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California Constitutional Amendment to Restore Voting Rights to Californians Who Are Incarcerated Passes Assembly Committee on Elections

For immediate release:

Sacramento—A proposed constitutional amendment to restore voting rights to all California citizens who are currently completing prison sentences, passed the Assembly Committee on Elections today. The proposed amendment, ACA 4, authored by Assemblymember Isaac G. Bryan (D-55, Los Angeles), will be placed on the November ballot for approval by all current California voters.

"ACA 4 not only reduces recidivism, it acknowledges the racial injustice and systemic racism that underpins voter suppression in all forms," stated Assemblymember Bryan. "Voting is crucial to effective policymaking, community building, and growing equity in all aspects of the lives of Californians. It is a right and it is necessary to achieving a stronger, safer California."

ACA 4, if approved by voters, will bring California on par with Maine, Vermont, Washington D.C. and Puerto Rico, all of which allow people in prison to vote. Globally, nearly all Western European countries allow incarcerated people to vote, as do other countries around the world, including 28 European nations, Israel, Canada, Zimbabwe, Japan, Kenya, Peru, and others.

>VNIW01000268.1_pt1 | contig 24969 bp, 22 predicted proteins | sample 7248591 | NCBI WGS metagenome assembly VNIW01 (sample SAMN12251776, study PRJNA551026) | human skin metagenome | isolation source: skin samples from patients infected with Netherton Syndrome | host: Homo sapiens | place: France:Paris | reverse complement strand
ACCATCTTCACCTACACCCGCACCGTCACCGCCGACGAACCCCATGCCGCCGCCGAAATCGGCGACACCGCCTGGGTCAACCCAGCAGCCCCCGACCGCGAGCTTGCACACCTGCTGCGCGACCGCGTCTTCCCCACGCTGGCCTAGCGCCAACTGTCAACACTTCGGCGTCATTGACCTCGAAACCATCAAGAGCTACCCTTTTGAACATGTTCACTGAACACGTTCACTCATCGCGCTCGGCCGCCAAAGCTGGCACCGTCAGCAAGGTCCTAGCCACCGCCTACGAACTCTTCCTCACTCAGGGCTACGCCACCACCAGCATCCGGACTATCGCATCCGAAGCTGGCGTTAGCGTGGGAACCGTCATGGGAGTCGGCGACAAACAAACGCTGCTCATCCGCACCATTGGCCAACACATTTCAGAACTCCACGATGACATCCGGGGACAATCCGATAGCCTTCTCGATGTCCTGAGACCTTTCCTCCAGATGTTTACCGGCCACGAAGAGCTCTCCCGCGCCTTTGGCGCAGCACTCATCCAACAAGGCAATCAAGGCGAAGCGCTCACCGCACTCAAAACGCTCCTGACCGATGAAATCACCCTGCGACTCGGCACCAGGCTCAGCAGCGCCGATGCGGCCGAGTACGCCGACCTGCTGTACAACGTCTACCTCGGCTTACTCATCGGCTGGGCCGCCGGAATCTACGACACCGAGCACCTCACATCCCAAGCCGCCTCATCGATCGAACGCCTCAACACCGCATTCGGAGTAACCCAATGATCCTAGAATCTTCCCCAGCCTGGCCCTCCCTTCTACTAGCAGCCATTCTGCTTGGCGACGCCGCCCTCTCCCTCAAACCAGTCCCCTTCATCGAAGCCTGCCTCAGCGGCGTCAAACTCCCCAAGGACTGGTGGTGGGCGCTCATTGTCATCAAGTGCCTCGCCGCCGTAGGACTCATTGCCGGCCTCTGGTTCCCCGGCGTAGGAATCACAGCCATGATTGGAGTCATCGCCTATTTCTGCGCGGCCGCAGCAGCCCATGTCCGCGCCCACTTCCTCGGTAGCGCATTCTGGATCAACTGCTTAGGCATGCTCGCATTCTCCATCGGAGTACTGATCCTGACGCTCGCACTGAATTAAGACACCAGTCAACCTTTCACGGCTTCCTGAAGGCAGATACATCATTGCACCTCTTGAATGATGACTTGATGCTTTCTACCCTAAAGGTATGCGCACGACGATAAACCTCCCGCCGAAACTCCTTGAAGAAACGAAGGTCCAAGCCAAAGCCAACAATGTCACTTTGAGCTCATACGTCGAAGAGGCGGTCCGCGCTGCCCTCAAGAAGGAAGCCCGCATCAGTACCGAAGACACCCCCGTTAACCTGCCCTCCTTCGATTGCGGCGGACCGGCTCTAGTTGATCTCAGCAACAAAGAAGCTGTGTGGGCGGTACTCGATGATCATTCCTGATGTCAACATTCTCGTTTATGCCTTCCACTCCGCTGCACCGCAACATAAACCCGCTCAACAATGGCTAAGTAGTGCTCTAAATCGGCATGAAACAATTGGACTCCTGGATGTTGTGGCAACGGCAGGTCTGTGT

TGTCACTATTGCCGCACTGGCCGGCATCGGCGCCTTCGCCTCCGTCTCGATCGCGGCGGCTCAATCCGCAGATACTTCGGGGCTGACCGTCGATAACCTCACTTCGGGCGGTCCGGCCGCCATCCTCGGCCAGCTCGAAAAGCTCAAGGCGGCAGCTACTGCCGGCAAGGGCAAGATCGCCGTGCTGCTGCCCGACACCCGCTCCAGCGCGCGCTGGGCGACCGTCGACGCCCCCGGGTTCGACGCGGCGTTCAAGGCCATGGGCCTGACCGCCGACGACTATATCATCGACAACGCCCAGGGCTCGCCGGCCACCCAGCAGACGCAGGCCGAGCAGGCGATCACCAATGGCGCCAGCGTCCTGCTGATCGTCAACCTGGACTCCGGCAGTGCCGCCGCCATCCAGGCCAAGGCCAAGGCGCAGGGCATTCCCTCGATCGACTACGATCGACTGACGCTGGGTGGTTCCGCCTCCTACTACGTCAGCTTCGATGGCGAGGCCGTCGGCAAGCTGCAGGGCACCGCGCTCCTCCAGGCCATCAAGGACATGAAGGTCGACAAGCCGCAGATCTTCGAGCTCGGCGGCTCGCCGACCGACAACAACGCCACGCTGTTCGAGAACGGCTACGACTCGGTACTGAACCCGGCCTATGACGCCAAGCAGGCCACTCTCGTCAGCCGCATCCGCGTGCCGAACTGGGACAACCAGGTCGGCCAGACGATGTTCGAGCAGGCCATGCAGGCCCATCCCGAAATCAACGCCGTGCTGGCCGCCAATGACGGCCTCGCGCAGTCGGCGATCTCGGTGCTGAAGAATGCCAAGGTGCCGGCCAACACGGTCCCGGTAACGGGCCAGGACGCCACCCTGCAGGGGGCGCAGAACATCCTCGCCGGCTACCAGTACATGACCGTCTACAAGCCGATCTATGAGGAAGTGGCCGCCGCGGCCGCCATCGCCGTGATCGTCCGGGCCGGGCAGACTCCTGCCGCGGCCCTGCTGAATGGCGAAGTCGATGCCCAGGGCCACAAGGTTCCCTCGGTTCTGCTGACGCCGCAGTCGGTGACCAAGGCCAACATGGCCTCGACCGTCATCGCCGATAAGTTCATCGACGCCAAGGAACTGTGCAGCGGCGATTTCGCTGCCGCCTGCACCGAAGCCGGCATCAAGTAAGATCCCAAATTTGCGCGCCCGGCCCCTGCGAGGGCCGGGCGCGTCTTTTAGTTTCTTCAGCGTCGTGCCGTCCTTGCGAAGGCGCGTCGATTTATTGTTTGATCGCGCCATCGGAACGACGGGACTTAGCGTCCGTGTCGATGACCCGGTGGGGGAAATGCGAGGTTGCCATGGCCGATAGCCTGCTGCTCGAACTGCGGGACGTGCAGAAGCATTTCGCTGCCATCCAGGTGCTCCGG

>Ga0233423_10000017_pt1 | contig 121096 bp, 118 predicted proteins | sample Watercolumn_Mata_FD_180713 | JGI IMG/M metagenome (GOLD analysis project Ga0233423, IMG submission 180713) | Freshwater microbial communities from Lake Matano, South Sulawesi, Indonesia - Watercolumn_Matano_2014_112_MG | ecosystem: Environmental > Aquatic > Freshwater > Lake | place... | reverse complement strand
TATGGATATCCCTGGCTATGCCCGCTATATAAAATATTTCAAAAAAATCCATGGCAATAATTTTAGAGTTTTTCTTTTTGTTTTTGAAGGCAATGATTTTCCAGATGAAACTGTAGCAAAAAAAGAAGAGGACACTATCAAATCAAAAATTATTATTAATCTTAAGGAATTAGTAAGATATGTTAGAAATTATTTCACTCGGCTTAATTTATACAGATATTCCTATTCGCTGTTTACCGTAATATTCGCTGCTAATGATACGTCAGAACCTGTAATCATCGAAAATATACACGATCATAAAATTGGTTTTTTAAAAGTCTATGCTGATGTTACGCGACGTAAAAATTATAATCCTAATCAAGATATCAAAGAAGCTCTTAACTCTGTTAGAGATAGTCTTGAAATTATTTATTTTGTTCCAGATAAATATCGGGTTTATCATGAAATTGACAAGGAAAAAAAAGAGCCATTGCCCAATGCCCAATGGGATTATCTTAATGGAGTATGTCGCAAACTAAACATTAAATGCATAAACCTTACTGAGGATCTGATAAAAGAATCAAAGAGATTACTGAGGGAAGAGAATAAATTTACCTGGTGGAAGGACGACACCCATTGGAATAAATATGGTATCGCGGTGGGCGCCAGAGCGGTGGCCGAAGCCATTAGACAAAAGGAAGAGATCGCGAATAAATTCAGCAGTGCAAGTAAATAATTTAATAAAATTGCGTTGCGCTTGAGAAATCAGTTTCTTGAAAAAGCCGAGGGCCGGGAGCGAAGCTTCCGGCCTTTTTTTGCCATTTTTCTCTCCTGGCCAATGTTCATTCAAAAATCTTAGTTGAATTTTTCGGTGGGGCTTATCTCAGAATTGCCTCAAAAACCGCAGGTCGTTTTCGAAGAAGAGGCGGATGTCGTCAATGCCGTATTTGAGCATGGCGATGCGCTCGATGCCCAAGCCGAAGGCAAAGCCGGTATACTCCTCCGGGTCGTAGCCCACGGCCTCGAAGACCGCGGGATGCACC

In today's remarks, Assemblymember Bryan pointed to a cycle of under-investment, over- policing, and over-incarceration in America that effectively works to restrict the political participation of Black, Brown, Poor, and Indigenous communities. Various methods of disenfranchisement have been enacted in states across the nation in the aftermath of Reconstruction and the 14th Amendment to restrict and suppress the voting rights of their Black citizens.

Assemblymember Bryan noted that participation in voting has been shown to support rehabilitation by fostering a sense of civic opportunity and responsibility. Speaking in support of ACA 4, Rahsaan Thomas shared how the ability to vote has impacted him as someone who was recently incarcerated, "I lost my voting right to incarceration at 19 years old. On February 8th, I paroled due to a commutation from Governor Gavin Newsom. Eight days later, I proudly registered to vote. Now it's time to restore voting rights to every American, not just because it's the right thing to do, but because inclusion makes our society united, and we are safer and stronger together."

Adrianna Griffith, who also spoke in support of ACA 4, explained how many incarcerated Californians are also survivors of abuse and other crimes, "The first time my voice was silenced was when I was experiencing abuse, the second time was when the state of California took it away and told me that I could no longer participate in the democratic process or have my voice heard when it came to matters that personally impacted me. With ACA 4, California has the opportunity to truly get behind ALL survivors and restore their democratic voice. You cannot claim to support and stand with survivors if you continue to ignore survivor voices inside prison walls."

Over 50 organizations from across California have voiced support of ACA 4 including sponsoring organizations Initiate Justice, Initiate Justice Action, ACLU California Action, Anti-Recidivism Coalition, California Black Power Network, Ella Baker Center, Jewish Center for Justice, League of Women Voters of California, National Lawyers Guild Los Angeles, and Pillars of the Community.